For Sean C. Johnson, squaring his shoulders and looking the year of 1993 in its eyes had to be done if he wanted to move forward as an artist.

From the death of his mother to his introduction to pornography, Johnson needed to come to grips with the fact that his music would only go as far as he was willing to address everything he had faced up to this point. As bad as he wanted to grow as an artist, it was contingent upon identifying the roots from which he would spring forth. Those roots spread deep and wide and have much to do with the neo-soul, gospel and hip-hop diversity of the artist who fans have come to enjoy.

Johnson’s roots trace back to Tampa, Florida where he was born. As a son of a father in the Army, Tampa was just the starting place for many of the destinations where Johnson would end up as a kid. From Germany to Tennessee to Philly and Kentucky, he used the constant moving as an eye opener.

“I thank God for it because it allowed me to see the world in more than just a four-block radius,” Johnson said. “My perspective on life was totally different because I was able to see the world as a little boy. It made me come out of my shell no matter what setting I was in.”

When his father’s profession brought his family back to Clarksville, Tennessee in 1993 from Germany, Johnson soon discovered there was another layer under his shell yet to be uncovered. At 11 years old, Johnson lost his mother in February of 1993 and attended four different schools in the process.

Johnson’s year of test and tribulations had only just begun. With his father often busy with work, Johnson and his brother went back to Tampa the summer of ’93 to stay with their aunt and cousins. He realized that summer just how much he had yet to see.

“My aunt was a nurse and worked the midnight shift and she would be tired and sleep during the day,” Johnson said. “We just kinda’ went wild that summer. That was the first time I ever saw an adult movie or any pornographic material at all.”

From pornography to his first opportunity to listen to secular music in surplus, Sean C. the artist and person was being formed.

“My story was significantly affected by four events that happened in 1993: The death of my mother, falling in love with music, viewing pornographic material for the first time and giving my life to Christ,” Johnson said.

Growing up in church, Johnson was already familiar with the gospel musical influences of those like The Winans and Commissioned. That summer of ’93 exposed him to artists who his parents did not regularly, if ever, let him listen to. The Chronic album by Dr. Dre had just released in December of 1992 and Sean C. got a hold of it.

“It dropped right around that time and it became my anthem,” he said. “It was a whole world that I had no idea existed. I was so unfamiliar with the gangsta’ lifestyle.”

Johnson, his brother and cousins had fallen in love with music and began writing that summer. Later that same year, Johnson gave his life to the Lord.

“I was kind of getting by on grace and relying on my mom’s prayers up until that point,” Johnson said. “I had not repented of any sins or anything like that.”

As his relationship with the Lord grew, so did his musical interests. He was later exposed to soulful styles like Jill Scott and D’Angelo. It was not until 2005 when he recorded anything and in 2006 he released his first album Simply a Vessel. His diverse styles continued to grow and were heard on his next four projects.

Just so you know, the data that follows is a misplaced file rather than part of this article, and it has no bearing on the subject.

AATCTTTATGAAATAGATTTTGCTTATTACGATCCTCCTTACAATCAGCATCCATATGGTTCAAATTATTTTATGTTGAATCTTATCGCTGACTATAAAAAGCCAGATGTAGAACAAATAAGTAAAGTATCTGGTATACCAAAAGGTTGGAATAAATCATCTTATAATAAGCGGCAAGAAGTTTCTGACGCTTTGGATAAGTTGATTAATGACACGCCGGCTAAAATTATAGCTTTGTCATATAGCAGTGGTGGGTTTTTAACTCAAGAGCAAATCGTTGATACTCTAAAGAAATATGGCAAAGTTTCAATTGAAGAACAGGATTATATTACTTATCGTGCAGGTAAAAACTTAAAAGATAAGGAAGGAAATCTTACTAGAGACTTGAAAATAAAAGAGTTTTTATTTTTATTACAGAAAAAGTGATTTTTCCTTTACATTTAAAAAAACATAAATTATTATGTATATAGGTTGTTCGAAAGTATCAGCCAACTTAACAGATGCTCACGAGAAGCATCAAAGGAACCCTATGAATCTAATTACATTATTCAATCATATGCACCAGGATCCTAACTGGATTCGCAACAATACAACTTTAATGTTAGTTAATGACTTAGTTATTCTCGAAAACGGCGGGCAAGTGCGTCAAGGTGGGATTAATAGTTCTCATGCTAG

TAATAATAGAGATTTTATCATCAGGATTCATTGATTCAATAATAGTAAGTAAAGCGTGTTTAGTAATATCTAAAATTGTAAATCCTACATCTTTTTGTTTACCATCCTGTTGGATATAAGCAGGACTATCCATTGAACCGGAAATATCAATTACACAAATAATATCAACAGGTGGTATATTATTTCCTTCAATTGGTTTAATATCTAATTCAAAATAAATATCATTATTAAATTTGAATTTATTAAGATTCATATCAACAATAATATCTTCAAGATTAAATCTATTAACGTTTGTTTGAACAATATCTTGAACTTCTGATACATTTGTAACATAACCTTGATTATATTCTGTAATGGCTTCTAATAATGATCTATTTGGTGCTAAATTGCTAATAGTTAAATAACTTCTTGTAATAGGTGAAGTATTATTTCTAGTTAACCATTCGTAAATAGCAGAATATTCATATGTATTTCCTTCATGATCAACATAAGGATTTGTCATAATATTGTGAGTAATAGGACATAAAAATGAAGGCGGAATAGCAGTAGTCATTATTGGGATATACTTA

When it was time to decide a direction for Circa 1993, which is set to release March 10, Johnson began to wonder just who he was and where he wanted to go as an artist.

“I wanted to reintroduce myself to a bigger audience,” Johnson said, “I was trying to figure out where do I start. Who am I? What made me? All arrows began to point to ’93.

“My mom dying was the fork in the road point in my life. Everything started from right there. To watching BET and looking into music all day, everything started right there. I wanted everything to be told through that lens.”

After a closer look at his most recent project, Grateful, Johnson reflected on how he has expressed his experiences in ’93 in his past music without intention. On the song “Thirty” off of the Grateful project Johnson said, “Wish I could erase the images I’ve seen / year was ’93.”

“I didn’t even think about that,” he said. “You can hear the influences musically on my past work. I guess this album is me just drawing more attention to it.”

On the brink of the release of Circa 1993, Armond Wakeup, who is also featured on the record, is confident in the expression of maturity as an artist and person Circa 1993 will exemplify for Johnson.

“Sean is an example of longevity in a genre that is very fickle, uncertain of itself and fly by night,” Armond said. “To me, he exemplifies Jesus by meeting his audience at their need, but he will also give them more; often what they didn’t know they needed.

Circa 1993 is deceptively challenging because Sean makes feel good music, but the content is heavier. You’ll find yourself dancing and getting pricked at the same time. A lot of [Christian hip hop] lacks balance. Either its all substance with not so great music or good music lacking any sort of tangible content. Sean’s album marries both very well.”

Songs like “Mountains” and “No Flex Zone (Re-Imagined)” will help Johnson tie a bow on the events of 1993. Johnson hopes listeners will hear the progression in his music and life on tracks like “Made of Love,” which is dedicated to his current girlfriend, and “Final Frontier,” the direction Johnson said he hopes to explore musically in the future. Though his artistic expression of ’93 will be addressed intentionally on his new project, Johnson said the ultimate mission has remained the same since day one.

“In the beginning, it was to edify God’s people, and that still is the mission,” Johnson said.